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ARS Home » Southeast Area » Stuttgart, Arkansas » Dale Bumpers National Rice Research Center » Research » Publications at this Location » Publication #177900


item Jia, Yulin
item Eizenga, Georgia
item LEE, F - UA RREC

Submitted to: Frontiers of Agriculture in China
Publication Type: Peer Reviewed Journal
Publication Acceptance Date: 7/22/2007
Publication Date: 11/1/2007
Citation: Wamishe, Y.A., Jia, Y., Singh, P., Cartwright, R.D., Eizenga, G.C., Lee, F.N. 2007. Studies on isolates of Rhizoctonia solani from Arkansas for management of rice sheath blight. Frontiers of Agriculture in China. 1(47):361-367.

Interpretive Summary: Complete resistance to rice sheath blight caused by Rhizoctonia solani is not known and detection of resistance in rice has been difficult. Studying field isolates of the pathogen was considered to facilitate screening for resistance, and 102 isolates were identified as R. solani using ribosomal DNA internal transcribed spacers’ marker. Fourteen isolates were tested for anastomosis grouping and all were in AG1-IA, a group that causes rice sheath blight disease. Hyphal growth rate was studied in a Petri dish and ranged from 1.17 to 1.89 (mm/h) representing a range in aggressiveness. Selected isolates were tested on detached rice leaves, rice plants at V-11, and 18-day-old rice seedlings and were correlated with the field results. The fastest growing isolates caused longer lesion length than the slowest growing isolates. However, the slow growing isolates produced disease levels in the greenhouse tests on rice seedlings that corresponded to the field disease reactions of 90.9% of the cultivars. However, 71.4% of the cultivars known to be tolerant to sheath blight in the field were highly affected by the fast growing isolates indicating resistance in the seedling tests can better be detected using the slow growing isolates. The overall results showed the significance of combining evaluation techniques with the pathogen isolates to be able to detect the moderate level of resistance present in some rice cultivars and germplasm.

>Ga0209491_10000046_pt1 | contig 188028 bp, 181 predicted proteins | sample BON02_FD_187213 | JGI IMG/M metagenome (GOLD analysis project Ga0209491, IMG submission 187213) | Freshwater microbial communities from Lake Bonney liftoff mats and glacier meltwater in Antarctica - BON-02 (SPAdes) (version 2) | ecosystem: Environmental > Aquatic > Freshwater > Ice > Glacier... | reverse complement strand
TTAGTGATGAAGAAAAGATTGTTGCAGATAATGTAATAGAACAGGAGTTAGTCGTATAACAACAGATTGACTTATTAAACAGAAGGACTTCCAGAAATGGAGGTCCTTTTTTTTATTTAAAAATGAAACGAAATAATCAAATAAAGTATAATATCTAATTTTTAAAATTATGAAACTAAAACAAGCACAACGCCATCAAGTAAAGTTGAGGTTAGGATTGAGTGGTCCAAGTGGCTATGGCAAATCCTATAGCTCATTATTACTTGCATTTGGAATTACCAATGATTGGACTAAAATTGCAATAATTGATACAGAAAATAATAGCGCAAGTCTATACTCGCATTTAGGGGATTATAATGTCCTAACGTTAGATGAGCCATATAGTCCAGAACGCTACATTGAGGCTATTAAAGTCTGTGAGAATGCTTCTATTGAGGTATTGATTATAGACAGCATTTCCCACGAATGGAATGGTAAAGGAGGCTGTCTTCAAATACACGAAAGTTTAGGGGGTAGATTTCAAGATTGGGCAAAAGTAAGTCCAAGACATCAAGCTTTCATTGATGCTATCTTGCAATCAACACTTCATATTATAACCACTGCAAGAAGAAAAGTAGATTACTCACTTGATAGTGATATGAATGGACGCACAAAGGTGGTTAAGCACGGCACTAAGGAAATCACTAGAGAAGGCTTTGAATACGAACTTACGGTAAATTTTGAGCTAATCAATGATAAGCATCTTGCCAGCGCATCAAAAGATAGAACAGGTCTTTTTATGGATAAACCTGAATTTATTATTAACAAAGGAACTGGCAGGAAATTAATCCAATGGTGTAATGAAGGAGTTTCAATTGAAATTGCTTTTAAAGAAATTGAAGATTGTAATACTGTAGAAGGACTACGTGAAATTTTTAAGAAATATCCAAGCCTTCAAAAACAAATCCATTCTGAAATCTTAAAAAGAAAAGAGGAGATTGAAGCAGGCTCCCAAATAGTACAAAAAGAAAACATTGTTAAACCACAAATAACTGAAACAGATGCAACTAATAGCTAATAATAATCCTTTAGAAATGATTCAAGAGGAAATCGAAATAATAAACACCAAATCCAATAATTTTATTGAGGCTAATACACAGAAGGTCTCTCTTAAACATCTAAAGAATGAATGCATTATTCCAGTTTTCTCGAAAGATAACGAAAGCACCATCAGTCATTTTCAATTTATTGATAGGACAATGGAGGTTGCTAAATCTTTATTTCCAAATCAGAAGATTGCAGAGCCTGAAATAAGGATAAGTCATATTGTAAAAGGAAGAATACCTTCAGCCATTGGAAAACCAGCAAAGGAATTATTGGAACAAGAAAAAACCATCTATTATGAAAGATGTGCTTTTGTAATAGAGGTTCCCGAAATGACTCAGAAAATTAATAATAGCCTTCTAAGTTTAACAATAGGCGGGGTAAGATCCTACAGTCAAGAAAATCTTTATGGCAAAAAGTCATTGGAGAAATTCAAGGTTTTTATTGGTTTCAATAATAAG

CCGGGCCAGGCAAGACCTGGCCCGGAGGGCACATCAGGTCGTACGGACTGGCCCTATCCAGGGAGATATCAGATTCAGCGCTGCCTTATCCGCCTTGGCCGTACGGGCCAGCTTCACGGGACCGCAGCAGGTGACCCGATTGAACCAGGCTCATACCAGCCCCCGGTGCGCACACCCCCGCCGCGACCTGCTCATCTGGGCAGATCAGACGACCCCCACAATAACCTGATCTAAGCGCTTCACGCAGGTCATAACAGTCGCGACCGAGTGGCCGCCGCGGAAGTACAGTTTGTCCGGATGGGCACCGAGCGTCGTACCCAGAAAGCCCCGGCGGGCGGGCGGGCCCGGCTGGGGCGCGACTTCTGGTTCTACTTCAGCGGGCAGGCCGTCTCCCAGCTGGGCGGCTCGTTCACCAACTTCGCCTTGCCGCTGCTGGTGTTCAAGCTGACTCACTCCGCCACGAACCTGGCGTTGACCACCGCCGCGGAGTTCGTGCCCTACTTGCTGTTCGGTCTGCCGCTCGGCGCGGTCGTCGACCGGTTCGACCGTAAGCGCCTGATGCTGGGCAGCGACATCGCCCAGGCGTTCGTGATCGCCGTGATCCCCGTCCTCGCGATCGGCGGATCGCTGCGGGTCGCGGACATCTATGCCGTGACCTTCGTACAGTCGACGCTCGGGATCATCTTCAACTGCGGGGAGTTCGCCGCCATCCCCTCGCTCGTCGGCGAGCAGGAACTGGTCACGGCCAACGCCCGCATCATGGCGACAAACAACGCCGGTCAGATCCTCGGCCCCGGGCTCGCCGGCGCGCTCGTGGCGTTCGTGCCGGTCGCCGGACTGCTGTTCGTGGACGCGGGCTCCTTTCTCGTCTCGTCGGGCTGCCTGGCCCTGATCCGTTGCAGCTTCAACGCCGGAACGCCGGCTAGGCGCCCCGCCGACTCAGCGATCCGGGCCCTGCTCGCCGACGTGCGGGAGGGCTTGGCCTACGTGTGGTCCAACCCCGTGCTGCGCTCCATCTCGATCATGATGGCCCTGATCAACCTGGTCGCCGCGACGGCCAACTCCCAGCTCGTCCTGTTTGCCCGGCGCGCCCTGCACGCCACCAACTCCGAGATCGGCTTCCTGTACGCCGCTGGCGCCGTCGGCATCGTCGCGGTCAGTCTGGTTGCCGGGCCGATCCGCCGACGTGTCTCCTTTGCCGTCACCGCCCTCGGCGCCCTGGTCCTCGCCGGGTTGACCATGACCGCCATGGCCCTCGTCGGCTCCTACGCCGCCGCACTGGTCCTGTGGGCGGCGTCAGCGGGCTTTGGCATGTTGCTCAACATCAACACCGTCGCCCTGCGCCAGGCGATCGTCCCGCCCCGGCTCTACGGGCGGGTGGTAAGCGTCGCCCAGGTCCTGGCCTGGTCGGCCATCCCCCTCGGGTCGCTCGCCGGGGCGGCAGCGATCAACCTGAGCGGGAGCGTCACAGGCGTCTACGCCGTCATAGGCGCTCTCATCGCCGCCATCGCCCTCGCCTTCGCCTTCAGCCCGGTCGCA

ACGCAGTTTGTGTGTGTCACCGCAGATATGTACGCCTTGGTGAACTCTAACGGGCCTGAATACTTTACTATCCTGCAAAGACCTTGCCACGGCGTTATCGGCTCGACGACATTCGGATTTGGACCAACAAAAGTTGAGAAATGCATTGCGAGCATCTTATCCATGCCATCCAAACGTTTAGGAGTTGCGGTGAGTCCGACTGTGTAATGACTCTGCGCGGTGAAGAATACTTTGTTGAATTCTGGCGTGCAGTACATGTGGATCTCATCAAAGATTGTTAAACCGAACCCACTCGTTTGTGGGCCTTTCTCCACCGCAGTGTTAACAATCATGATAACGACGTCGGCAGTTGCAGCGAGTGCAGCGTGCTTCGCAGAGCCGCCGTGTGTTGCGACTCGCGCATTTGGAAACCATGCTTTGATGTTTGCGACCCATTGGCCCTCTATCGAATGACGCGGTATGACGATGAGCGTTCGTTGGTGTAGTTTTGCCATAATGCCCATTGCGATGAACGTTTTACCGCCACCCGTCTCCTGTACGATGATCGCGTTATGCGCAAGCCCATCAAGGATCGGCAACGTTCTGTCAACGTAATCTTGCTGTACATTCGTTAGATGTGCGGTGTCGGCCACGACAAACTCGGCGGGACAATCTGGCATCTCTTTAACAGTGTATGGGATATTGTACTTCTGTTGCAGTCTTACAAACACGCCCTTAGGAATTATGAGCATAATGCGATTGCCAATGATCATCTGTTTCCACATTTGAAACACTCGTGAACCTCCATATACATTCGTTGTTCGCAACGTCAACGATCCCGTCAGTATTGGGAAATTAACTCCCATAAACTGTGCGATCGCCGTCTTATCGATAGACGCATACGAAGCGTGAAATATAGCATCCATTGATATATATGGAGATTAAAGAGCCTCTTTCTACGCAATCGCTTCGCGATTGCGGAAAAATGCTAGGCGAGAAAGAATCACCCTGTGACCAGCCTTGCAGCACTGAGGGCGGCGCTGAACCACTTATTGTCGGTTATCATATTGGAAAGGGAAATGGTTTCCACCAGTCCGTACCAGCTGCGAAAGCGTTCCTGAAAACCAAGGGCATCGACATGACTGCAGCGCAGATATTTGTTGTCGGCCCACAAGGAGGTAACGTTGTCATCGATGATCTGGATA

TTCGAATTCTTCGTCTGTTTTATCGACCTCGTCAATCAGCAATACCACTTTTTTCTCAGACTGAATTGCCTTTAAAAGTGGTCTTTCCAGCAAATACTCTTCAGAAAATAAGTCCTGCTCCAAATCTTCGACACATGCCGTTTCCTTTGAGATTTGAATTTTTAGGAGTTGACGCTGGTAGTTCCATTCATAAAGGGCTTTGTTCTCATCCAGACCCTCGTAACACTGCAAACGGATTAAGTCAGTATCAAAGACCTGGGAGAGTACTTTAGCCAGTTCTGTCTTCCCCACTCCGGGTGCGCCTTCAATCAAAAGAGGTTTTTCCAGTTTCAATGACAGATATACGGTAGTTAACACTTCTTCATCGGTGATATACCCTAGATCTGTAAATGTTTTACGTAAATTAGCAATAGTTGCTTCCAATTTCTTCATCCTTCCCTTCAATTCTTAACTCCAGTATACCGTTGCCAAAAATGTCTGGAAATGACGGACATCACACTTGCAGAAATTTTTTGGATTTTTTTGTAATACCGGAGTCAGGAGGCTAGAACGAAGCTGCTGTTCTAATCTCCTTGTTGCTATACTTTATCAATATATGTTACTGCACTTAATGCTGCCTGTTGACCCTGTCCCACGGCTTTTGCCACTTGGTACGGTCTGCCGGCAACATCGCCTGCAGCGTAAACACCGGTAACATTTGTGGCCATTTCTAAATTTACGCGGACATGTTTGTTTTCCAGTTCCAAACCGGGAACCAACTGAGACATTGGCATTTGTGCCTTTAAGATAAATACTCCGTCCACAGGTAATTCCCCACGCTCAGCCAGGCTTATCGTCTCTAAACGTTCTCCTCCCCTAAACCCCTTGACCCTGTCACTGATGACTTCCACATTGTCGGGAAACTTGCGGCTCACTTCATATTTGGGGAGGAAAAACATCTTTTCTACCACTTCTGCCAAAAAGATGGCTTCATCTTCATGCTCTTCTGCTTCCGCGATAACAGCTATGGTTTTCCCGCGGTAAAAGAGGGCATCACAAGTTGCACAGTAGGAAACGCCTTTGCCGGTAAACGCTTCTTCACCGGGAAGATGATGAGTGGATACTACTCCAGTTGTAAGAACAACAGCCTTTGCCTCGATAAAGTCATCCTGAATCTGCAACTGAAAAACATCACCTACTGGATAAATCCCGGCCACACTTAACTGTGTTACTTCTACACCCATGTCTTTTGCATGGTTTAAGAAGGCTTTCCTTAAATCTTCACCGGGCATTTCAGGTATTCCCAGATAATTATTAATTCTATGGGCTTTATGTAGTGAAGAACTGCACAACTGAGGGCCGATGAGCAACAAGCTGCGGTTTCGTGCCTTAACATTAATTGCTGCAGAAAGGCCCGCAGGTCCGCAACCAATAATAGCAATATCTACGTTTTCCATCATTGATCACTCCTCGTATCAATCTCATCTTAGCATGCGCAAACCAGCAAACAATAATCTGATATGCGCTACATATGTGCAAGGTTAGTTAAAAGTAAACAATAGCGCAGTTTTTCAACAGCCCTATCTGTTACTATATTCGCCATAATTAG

Technical Abstract: Because resistance to sheath blight disease in rice is considered quantitatively inherited and the incidence of the pathogen,Rhizoctonia solani, in the field is erratic, screening for genetic resistance is difficult. Studying the attributes of common R. solani field isolates should facilitate the screening of rice cultivars for sheath blight resistance. Over three years, 200 isolates of Rhizoctonia-like fungi were obtained from infected rice and two grass species from 19 counties in Arkansas. Among 200 sclerotia-forming fungi 103 were identified as R. solani using ribosomal DNA (rDNA) internal transcribed spacers (ITS) marker. Anastomosis grouping (AG), hyphal growth rate, and pathogenicity of the R. solani isolates were studied. Fourteen isolates randomly selected and tested for AG from collections made in all 2001 belonged to AG1-IA. In vitro hyphal growth rate ranged from 1.17 to 1.89 (mm/h) however most of the isolates representing the field population in Arkansaswere not signatively different. Three fastest growing isolates caused longer lesion length on inoculated detached rice leaves than the three slowest growing isolates. Lesion lengths on detached leaves of Jasmine 85 (tolelrant) and M-202 (susceptible) were positively correlated (r = 0.86 at P= 0.0059 and r = 0.93 at P= 0.0001, respectively) to in vitro hyphal growth rates; however results from detached leaves of nine other cultivars were inconsistent. At V-11, the two fastest growing isolates showed significant difference in percent lesion length between Jasmine 85 and M202 contrary to the two tested slow growing isolates. When18-day old seedlings of 11 rice cultivars were inoculated with one of the fastest growing isolates 71.4% of the cultivars known to be tolerant to sheath blight in the field showed percentage lesion lengths not significantly different from the susceptible control, M202. However, when inoculated with one of the slowest growing isolates, 90.9 % of the cultivars showed disease reactions similar to their field response, indicating the importance of combining evaluation techniques with the pathogen isolates in order to be able to detect differences in resistance among rice cultivars.